In another example, we find we have to control a pretty heavy infestation of rats in a 60-foot hallway. This time the label specifies to use 3 cubes at 20-foot placements. To know the rate of placement we might take 60 and divide it by 20 to get 3 for a maximum of three bait stations. This would look like Figure 3.


Figure 3. Three bait stations at 20-foot placements.

This would be compliant with the label. Of course you can always use less, the EPA is always OK with using less. However, an applicator said in a training that this would actually work out to four using the following pattern (Figure 4).


Figure 4. Four bait station placements.

Which one is right? The answer is both are compliant as long as no other bait station entered any stations sphere of influence. The distribution in Figure 4 would also require right-angled bait stations. In most cases these are maximum application rates and would be extreme.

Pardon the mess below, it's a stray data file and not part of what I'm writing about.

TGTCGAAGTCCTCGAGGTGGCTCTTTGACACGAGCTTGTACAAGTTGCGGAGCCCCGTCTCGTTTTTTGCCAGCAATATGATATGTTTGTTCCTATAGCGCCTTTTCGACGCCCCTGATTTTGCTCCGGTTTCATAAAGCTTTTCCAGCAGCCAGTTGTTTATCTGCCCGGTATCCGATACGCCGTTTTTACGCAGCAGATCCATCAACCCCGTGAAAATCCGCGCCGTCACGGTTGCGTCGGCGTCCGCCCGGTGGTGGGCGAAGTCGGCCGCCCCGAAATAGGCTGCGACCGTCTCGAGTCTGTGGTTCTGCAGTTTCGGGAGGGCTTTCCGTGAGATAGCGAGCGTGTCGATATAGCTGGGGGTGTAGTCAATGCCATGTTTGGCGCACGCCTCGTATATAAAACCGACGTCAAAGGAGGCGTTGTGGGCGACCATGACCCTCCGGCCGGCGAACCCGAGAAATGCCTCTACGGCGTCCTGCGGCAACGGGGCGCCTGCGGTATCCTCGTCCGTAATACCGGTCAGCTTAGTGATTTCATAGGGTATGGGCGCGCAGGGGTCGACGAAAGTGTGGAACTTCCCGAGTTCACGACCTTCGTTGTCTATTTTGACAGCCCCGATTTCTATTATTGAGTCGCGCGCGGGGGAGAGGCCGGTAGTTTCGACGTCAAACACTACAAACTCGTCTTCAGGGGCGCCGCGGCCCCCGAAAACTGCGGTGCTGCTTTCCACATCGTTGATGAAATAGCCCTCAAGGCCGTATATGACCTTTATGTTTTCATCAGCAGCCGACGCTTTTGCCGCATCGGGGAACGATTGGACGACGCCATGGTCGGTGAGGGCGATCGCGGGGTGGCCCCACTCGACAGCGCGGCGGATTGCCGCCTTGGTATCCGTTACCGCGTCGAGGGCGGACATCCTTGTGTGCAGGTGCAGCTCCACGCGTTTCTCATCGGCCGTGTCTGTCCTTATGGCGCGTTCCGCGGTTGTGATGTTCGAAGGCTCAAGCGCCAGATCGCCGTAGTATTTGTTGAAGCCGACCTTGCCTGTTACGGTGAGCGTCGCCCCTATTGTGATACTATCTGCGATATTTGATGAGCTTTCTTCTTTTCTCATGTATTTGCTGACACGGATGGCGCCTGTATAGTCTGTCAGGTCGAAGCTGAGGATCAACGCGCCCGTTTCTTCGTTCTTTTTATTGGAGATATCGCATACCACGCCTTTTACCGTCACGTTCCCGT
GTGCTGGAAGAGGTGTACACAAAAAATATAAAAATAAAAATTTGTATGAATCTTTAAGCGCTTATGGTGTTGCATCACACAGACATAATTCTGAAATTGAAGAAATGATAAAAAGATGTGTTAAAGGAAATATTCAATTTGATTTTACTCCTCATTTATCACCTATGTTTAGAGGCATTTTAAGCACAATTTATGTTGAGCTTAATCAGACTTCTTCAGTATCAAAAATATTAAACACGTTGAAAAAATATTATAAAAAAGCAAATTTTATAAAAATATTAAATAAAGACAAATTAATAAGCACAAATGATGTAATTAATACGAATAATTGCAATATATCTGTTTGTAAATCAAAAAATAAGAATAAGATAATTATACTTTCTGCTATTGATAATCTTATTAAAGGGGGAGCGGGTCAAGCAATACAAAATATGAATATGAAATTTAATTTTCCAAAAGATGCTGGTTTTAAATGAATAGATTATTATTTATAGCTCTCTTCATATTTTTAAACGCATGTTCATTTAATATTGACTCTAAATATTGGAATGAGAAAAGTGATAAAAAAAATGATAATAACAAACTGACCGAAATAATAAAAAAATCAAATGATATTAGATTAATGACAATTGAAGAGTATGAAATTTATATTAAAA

Controling Rodents and Regulating Rodenticides - EPA

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Agricultural Use of Chlorpyrifos Could End
By Steve Tomasko, Senior Outreach Specialist.

In October of last year, the U.S. Environmental Protection Agency proposed revoking all food tolerances for chlorpyrifos and initiated a public comment period about the proposal. That comment period is over and the EPA will issue its final decision at the end of this year.

Chlorpyrifos is an organophosphate insecticide that has been in use since 1965 and has been used to control many different kinds of pests, including termites, mites, aphids, cockroaches, roundworms and more. Although the EPA re-registered the active ingredient in 2006 the agency has through the years put more restrictions on its use (see sidebar). The latest proposal, if enacted, would essentially bar its use for any agricultural product.

The EPA sets food tolerances, which are the maximum amount of a pesticide allowed to remain in or on a food, as part of the process of regulating pesticides. So, revoking all tolerances is saying there cannot be any chlorpyrifos residue allowed on food, which is another way of banning a product’s use on food crops.